I would like to thank Nadia Hohn for writing up this overview of the Picture Book Track of our recent Conference.
Stepping out of my comfort zone was something I felt ready to do at the SCBWI Art
of Story Conference Montreal on May 29- 31, 2015. I had just been on the tail end
excitement of the February NYC conference, my very first SCBWI event, in which I
had been a bit shy to participate in any critique sessions. Instead, SCBWI NYC left
me inspired and thirsting for opportunities to pitch, propose, and have my work
critiqued in front of my writing peers and professionals. At Art of Story Conference,
I had these opportunities-- to give me a chance to hone in on some of the ideas I
have in development. Of the three tracks, I selected the one for Picture Book
- Lily Malcolm, executive art director and associate publisher of Dial Books for
Young Readers, an imprint of Penguin Random House
- Allyn Johnston, vice-president and publisher from Beach Lane Books
- Heather Alexander, literary agent of Pippin Properties
- Kari-Lynn Winters, author, playwright, and scholar.
Each speaker brought her perspective to almost fifty published and aspiring
picture book authors.
My first Picture Book session was “What makes a picture book good… and how
do you know?” in which both picture book authors and illustrators were in
attendance. The presenters, Heather Alexander and Lily Malcolm, gave an
overview about what they looked for in an author and/or illustrator. What
Alexander looks for in a writer is someone who has career longevity and a few
strong stories. Malcolm indicated that she looks for illustrators that have a
“memorable style”, something brand new, and hits “emotional highs”. The
presenters also provided examples of picture books that do “get it right”.
Afterward, Heather presented a workshop called “Picture Book Voice” to the
authors in order to capture the five main parts of voice—diction, perspective,
character as voice, dialogue, and interior monologue. She provided several
examples of books that do these things correctly. She also had warnings for those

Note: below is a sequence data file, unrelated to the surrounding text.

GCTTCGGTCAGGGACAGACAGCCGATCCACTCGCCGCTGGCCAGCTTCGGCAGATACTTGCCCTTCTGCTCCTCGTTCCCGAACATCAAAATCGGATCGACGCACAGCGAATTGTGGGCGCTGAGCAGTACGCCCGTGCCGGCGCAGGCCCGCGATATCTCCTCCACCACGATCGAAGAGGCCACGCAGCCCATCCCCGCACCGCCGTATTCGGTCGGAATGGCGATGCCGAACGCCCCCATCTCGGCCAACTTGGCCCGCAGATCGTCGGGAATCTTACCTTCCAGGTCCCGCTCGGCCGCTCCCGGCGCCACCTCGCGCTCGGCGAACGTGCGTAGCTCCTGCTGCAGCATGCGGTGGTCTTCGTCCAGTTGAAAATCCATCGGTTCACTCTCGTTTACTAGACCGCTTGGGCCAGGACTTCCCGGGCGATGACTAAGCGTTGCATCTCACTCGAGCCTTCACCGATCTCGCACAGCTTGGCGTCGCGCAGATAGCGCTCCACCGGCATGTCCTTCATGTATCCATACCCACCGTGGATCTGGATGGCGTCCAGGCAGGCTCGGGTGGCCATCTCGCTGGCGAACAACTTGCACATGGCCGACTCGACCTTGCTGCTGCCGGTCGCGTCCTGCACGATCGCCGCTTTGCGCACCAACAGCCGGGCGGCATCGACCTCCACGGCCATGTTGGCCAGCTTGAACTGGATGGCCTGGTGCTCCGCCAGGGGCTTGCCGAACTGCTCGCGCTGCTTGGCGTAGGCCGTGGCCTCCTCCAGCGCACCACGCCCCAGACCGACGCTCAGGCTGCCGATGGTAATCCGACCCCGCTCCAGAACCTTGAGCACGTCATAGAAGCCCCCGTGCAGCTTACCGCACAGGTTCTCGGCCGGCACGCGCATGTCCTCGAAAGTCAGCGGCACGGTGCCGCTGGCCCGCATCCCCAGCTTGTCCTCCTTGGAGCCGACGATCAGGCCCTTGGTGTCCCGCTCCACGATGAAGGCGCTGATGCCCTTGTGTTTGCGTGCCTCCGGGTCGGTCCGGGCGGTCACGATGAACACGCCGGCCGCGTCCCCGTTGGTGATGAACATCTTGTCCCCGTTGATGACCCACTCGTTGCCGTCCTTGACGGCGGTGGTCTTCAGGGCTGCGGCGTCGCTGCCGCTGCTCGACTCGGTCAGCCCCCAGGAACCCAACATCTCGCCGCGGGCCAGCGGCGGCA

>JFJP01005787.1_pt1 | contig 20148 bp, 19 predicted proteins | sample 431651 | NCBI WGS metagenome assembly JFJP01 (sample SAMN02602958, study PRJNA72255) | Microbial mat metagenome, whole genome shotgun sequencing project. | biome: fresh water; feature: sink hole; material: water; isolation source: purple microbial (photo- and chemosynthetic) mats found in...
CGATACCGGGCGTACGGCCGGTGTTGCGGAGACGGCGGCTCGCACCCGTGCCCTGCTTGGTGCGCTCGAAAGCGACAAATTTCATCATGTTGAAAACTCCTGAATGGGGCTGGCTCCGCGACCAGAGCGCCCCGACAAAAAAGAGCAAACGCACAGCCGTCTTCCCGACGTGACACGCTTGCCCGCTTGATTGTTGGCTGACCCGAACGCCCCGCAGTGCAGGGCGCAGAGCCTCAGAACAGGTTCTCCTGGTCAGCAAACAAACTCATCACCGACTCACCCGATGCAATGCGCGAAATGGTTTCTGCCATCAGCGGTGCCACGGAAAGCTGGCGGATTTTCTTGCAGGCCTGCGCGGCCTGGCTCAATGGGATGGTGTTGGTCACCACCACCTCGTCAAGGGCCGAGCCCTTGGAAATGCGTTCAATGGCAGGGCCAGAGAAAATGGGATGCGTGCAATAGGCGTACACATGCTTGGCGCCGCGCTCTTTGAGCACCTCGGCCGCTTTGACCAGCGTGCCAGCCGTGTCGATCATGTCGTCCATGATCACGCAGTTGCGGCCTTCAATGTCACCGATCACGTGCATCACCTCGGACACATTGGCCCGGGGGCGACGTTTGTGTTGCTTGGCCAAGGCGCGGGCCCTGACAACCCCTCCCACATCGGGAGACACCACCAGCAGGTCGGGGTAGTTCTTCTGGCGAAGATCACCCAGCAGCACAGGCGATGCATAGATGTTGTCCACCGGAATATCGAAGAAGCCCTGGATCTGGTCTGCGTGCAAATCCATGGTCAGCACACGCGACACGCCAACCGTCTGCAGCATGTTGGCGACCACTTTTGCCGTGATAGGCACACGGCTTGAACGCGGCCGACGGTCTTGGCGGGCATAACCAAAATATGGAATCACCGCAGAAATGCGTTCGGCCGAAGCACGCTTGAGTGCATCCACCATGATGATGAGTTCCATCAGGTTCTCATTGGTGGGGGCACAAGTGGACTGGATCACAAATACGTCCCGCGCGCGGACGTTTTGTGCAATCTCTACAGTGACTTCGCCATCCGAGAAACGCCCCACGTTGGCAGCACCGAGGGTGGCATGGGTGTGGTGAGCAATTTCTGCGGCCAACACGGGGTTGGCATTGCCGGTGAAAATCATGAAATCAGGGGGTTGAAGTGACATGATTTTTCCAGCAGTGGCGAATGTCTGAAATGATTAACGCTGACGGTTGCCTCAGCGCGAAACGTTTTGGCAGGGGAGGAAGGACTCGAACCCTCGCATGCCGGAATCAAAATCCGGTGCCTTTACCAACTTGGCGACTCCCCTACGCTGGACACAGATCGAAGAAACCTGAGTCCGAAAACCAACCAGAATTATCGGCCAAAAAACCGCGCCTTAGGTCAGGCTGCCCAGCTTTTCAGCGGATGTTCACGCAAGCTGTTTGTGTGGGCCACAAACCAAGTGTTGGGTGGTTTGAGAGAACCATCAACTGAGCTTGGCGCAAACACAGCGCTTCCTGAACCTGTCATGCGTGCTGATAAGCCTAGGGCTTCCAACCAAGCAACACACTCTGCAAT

of us who write in first person. Some take home points were: No first name
intros. Needed: A rise and fall in plot. Modern kids usually like modern stories.
Kari-Lynn then presented two back-to-back workshops that were complete with
exercises and demonstrations. The first was called “The Straight Scoop on Picture
books” in which she provided more lists including the 7 deadly sins for picture
book authors and 10 techniques for authors. (By the way, I love the lists.) Some short
points I took home are: A story needs a spark. Leave the lessons and teaching out
of the story. Hook the reader in. Don’t be repetitive.
In “Getting Your Act Together”, Kari-Lynn talked about ways to spice up your
readings and presentations. As a teacher who teaches drama among other subjects,
I especially appreciated this session. Kari-Lynn let us in on how she secretly gets
teachers and kids to love her presentations. I think the one thing that I will
definitely remember is that puppets are great.
In “Now Let’s Read Aloud!” session, Allyn Johnston presented a helpful picture
book syllabus with a wide range of titles and styles. Johnston described what has
worked for many successful picture books and we had an opportunity to browse
through her collection to see for ourselves.
A great experience for all. Looking forward to the next event.